He describes the Walt Longmire of the books as the type of man “who covers the ground he stands on” and he said they must have been right.
The biggest difference between the TV show and the book versions of Walt Longmire, he said, is the book version is “over.”
“He’s overaged, overweight, overstressed but he still gets up in the morning and tries to do the job,” he said. “To me, that’s true heroism as opposed to the comic version of 6-foot-2 of twisted steel and sex appeal. I like that every man kind of guy.”
GETTING IT DONE
It’s those types of men and women, he said, who are the ones getting the job done, especially in rural America where many of the show’s fans reside. The ethic of ranching is the same ethic Johnson approaches writing with, his day beginning with seasonal chores and coffee and his writing broken up by physical tasks completed with his hands to allow him to be productive in all areas of his day.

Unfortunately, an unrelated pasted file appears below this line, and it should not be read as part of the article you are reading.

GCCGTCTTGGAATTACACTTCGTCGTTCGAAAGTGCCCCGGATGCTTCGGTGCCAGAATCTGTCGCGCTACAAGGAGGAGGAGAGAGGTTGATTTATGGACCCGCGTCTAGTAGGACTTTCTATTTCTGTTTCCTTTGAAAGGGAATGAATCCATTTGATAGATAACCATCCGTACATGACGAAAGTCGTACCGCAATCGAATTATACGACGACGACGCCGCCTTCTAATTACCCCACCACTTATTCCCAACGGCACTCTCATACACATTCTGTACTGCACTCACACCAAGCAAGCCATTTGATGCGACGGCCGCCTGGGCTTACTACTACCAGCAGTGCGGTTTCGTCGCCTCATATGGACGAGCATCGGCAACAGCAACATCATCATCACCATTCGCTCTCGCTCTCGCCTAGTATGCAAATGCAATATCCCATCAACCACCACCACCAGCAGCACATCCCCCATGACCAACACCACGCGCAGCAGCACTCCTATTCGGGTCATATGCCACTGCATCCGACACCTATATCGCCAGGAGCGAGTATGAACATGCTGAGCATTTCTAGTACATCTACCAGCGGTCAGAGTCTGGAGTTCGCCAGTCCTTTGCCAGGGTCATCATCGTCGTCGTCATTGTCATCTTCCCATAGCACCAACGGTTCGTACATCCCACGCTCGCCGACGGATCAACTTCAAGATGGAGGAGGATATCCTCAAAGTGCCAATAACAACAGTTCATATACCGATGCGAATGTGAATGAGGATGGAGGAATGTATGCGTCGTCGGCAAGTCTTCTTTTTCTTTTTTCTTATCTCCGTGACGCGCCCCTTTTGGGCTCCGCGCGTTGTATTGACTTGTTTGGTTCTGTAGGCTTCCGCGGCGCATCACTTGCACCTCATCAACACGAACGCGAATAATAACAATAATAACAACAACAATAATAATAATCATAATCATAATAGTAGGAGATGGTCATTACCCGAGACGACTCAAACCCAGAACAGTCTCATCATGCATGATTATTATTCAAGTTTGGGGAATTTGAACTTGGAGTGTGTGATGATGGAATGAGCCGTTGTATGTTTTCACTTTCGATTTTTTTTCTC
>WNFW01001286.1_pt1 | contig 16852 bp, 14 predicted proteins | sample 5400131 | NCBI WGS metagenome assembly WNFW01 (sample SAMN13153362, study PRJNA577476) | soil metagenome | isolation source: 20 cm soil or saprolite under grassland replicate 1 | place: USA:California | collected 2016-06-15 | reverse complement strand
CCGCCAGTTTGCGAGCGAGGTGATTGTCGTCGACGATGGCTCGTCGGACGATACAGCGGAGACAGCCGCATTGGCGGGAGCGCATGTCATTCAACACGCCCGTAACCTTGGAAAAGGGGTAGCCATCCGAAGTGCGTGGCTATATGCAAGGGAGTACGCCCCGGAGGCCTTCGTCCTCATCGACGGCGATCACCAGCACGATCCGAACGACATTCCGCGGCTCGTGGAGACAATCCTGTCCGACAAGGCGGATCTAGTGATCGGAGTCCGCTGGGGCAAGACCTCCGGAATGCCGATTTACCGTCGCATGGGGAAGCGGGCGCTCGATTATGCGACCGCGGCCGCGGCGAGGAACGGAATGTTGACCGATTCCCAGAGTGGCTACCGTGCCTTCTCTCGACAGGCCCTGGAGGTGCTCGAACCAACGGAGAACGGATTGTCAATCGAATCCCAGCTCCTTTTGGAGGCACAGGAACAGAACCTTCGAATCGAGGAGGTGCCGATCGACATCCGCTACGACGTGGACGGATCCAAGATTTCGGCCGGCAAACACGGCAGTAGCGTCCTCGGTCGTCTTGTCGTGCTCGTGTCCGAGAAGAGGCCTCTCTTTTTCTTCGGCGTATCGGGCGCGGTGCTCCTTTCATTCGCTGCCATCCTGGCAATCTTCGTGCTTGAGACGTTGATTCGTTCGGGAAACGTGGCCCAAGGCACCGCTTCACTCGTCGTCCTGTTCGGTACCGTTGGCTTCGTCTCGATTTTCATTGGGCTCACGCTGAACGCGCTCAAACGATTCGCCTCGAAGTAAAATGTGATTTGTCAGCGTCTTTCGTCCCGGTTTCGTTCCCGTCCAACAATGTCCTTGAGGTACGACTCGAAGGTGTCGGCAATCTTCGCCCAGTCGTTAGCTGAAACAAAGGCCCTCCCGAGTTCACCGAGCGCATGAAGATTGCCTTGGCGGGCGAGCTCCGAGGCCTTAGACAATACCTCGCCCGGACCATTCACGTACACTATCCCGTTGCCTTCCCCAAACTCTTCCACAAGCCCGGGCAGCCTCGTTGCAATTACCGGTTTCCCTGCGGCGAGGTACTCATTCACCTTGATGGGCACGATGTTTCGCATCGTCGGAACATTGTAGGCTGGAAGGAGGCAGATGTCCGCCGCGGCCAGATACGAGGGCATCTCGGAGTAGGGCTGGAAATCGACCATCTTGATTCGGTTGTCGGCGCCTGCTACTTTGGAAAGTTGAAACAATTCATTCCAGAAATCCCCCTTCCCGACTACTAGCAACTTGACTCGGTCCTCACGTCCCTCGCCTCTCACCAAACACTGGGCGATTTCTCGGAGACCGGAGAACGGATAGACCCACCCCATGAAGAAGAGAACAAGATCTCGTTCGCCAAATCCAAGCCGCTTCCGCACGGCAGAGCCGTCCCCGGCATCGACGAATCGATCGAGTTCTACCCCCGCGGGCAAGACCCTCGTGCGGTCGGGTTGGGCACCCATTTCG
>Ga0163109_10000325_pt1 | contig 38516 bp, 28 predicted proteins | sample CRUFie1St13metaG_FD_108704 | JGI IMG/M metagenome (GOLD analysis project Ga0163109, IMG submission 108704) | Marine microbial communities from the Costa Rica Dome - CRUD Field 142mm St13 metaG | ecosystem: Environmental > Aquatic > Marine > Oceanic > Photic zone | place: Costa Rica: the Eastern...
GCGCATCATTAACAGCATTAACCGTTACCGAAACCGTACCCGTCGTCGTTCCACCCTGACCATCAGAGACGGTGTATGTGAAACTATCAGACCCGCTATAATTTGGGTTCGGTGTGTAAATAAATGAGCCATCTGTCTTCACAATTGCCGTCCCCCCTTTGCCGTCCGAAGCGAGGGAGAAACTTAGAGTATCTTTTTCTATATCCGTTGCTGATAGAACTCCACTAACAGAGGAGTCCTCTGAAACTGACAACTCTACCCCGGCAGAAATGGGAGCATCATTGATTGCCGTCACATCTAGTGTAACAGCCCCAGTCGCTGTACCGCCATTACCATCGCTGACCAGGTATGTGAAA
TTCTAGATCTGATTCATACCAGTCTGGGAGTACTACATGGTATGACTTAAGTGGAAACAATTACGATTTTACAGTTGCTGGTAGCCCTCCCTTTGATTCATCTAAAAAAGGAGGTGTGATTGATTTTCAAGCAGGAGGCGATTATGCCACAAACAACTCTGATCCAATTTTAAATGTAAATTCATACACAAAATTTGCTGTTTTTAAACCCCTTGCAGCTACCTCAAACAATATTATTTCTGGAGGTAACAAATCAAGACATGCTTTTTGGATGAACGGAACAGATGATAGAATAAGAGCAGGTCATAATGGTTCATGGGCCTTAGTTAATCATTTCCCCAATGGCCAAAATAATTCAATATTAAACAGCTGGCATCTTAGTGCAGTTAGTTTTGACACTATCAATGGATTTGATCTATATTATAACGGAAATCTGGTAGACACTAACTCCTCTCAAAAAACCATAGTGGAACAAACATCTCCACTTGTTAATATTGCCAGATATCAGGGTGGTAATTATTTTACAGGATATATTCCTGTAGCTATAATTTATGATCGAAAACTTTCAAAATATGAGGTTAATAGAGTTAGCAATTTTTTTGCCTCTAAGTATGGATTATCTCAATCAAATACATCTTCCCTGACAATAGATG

“The reasons I enjoy the writing process are hopefully the same reasons readers enjoy the reading process in the sense that I enjoy this world,” he said. “I enjoy these characters.”
The series began with a single novel, “The Cold Dish,” and he said the idea of a series at the publisher’s behest was daunting. Johnson collects small town newspapers as part of his research and inspiration, and to keep the stories grounded in the small town feel that he said makes them popular.
“It keeps Walt grounded in a reality of what Western sheriffs deal with,” he said. “I don’t ever want to write the book where Walt is on a cruise ship or Walt is on a skateboard or something like that. I want Walt dealing with the things rural sheriffs deal with.”
The job of a rural sheriff, he said, is tough enough and interesting enough that he can stick to what they actually do in the course of a day. His file of newspapers is thick, and he said he’ll likely die before he has the chance to write all of the stories Walt has to tell.
Interviews, talks, and ride alongs with rural sheriffs are part of his research process as well and result in outrageous, often hilarious stories.